An examination of some of the 9/11 commission's recommendations - and the results

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WASHINGTON (AP) - We are safer, but not safe enough.

(Photo courtesy Elvert Barnes via Flickr)

In the decade since the Sept. 11 attacks, the government has taken giant steps to protect the nation from terrorists, spending eye-popping sums to smarten up the federal bureaucracy, hunt down enemies, strengthen airline security, secure U.S. borders, reshape America's image and more. Still, the effort remains a work in progress, and in some cases a work stalled.

Whole alphabets of acronyms have been born and died in pursuit of homeland security, a phrase that wasn't even used much before 9/11.

Hello, TSA, DNI, DHS, NCTC, CVE, NSI and ICE. Goodbye, TTIC, INS and more.

How quaint that travelers used to be asked a few questions about whether they'd packed their own bags. Now, people routinely strip off their belts and shoes, dump their gels in small plastic bags, power up their laptops to prove they aren't bombs and submit to full body scans and pat downs once reserved for suspected criminals.

We have gone from "Let's roll" to "Don't touch my junk."

The bipartisan Sept. 11 Commission in 2004 laid out a 585-page road map to create an America that is "safer, stronger, wiser."

Many of the commission's recommendations are now reality. But in some cases, results haven't lived up to expectations. Other proposals are just that, ideas awaiting action.

"What I've come to appreciate is there's no magic wand on some of these things," says Homeland Security Secretary Janet Napolitano, who says that progress overall has been significant.

But remember how some of the police and firefighters who rushed to the twin towers in New York couldn't talk to one other because their radios weren't in sync? There's still no nationwide communications network for disasters, as the commission envisioned, although individual cities have made progress.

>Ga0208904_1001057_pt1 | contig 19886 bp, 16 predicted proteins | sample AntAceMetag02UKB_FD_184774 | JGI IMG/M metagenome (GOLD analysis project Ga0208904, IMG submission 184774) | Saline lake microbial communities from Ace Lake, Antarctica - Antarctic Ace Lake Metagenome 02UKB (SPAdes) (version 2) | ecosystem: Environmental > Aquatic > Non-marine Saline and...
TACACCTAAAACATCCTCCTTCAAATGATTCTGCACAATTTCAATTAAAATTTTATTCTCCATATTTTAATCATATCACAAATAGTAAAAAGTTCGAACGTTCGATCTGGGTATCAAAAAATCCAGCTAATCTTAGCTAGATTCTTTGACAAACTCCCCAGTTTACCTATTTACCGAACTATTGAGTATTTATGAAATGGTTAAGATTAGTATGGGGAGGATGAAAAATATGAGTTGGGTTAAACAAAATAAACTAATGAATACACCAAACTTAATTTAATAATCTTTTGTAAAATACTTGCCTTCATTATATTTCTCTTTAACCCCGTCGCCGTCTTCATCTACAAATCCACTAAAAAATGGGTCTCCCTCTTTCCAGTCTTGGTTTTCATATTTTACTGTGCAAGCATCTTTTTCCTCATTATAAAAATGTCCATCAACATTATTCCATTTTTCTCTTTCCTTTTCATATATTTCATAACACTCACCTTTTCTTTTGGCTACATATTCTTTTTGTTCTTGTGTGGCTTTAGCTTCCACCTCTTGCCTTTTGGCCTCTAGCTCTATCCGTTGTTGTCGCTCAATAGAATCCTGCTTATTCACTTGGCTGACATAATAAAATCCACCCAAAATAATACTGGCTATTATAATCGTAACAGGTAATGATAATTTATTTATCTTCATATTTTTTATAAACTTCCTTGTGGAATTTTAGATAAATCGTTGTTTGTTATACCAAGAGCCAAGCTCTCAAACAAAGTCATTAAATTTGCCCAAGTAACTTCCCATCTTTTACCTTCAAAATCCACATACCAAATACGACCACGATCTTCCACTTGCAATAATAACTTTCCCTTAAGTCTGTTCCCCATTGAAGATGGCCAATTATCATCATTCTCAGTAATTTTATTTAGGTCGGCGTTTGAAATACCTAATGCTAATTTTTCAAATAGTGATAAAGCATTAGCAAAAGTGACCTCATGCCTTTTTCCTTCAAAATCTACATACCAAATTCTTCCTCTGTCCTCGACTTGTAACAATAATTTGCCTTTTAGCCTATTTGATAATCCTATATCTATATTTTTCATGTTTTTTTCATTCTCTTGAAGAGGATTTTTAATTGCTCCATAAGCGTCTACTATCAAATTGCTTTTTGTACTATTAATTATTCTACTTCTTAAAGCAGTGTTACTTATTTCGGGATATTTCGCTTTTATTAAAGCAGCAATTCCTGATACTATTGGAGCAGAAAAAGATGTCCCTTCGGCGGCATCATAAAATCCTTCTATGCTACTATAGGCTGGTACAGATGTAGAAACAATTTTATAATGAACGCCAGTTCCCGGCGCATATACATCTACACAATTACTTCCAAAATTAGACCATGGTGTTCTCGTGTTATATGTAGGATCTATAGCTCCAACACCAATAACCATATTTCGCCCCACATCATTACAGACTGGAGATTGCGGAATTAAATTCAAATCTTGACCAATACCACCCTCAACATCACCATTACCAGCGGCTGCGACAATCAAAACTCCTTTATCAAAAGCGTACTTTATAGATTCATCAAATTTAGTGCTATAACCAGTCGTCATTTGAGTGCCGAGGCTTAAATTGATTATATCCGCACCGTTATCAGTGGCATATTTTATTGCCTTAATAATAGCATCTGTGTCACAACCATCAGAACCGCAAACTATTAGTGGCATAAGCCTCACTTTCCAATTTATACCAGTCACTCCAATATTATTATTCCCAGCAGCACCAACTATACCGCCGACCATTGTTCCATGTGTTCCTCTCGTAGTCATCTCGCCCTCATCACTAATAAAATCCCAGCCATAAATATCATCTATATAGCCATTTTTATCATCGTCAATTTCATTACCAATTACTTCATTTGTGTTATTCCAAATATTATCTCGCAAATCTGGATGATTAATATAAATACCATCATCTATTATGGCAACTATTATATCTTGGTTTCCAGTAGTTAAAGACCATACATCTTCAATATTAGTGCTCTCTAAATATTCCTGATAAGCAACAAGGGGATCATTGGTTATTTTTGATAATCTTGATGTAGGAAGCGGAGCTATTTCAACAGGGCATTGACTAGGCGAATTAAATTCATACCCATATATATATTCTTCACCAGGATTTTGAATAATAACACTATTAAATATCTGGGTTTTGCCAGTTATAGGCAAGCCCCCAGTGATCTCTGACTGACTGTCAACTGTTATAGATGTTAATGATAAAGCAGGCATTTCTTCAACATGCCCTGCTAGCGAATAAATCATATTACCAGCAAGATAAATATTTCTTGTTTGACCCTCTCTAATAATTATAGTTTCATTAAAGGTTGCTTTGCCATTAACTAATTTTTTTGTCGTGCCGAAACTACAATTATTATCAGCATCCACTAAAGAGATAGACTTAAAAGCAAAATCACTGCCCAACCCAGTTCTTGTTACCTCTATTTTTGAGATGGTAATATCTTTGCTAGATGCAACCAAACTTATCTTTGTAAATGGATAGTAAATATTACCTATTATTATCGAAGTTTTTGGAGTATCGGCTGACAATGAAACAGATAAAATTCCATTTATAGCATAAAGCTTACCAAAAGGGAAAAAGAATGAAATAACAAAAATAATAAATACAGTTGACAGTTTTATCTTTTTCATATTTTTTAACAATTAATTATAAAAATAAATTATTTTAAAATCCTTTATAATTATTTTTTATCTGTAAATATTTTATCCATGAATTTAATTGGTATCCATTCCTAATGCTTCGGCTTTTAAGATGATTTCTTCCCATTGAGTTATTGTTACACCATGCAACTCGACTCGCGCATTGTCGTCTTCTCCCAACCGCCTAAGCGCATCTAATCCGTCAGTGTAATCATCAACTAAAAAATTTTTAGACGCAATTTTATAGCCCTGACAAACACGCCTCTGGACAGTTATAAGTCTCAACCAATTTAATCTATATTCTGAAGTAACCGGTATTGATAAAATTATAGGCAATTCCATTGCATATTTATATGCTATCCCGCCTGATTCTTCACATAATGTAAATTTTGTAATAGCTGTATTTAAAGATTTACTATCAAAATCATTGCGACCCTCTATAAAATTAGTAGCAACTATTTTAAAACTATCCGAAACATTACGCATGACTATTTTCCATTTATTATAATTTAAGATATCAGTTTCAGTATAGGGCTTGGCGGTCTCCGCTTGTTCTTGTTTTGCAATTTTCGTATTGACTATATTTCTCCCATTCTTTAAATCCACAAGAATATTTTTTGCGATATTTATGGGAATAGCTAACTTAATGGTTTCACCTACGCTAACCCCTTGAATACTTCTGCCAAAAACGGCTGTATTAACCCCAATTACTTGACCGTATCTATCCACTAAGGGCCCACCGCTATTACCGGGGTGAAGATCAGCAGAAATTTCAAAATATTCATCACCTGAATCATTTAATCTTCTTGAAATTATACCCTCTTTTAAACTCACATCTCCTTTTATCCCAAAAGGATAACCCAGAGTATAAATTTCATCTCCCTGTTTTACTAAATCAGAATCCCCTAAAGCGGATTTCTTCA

It's understandable if you've never heard of the Privacy and Civil Liberties Oversight Board, created to ensure that the government doesn't go overboard with new terrorism-fighting powers bestowed by the Patriot Act and other counterterrorism measures. The board has no members, no staff, no office.

Despite a top-to-bottom reorganization of the country's intelligence superstructure, it's still a challenge for analysts to tease out the critical clues needed to prevent an attack.

On Christmas Day 2009, lots of people in government had information about a Nigerian man whose behavior was raising red flags. But because no one had pieced all the information together, Umar Farouk Abdulmutallab managed to stroll on to a plane headed for Detroit with a bomb in his underwear. Only his failure to detonate the explosives properly saved the people on that plane.

Lee Hamilton, a co-chairman of the Sept. 11 commission, says it's probably a combination of hard work and good luck that's kept the U.S. from experiencing another all-out terrorist attack. But he worries that success is breeding complacency.

"The lack of urgency concerns me," Hamilton says. "The likelihood is that sometime in the future, we will be attacked again."

A look at some of the 9/11 commission's recommendations, and the results:

RECOMMENDATION: Tighter security checks on all airline passengers. The Transportation Security Administration and Congress "must give priority attention to improving the ability of screening checkpoints to detect explosives on passengers."

RESULT: There have been awkward moments as the government searches for a system that will protect passengers without infuriating them: A gravely ill 95-year-old woman had to remove her wet diaper before she could get through security in Florida in June. Video of a 6-year-old girl getting frisked in Louisiana in March went viral. "Don't touch my junk," became a national rallying cry.

The TSA was created soon after the attacks, underscoring the priority placed on securing the sky. Since then, the U.S. has poured $50 billion into aviation security. The commission suggested specific actions for the agency: check travelers against terrorist watch lists and screen every passenger who warrants extra security for explosives. Both are now being done. But airport security procedures continue to evolve as the threat mutates. Those intrusive pat-downs began after Abdulmutallab boarded that flight for Detroit.

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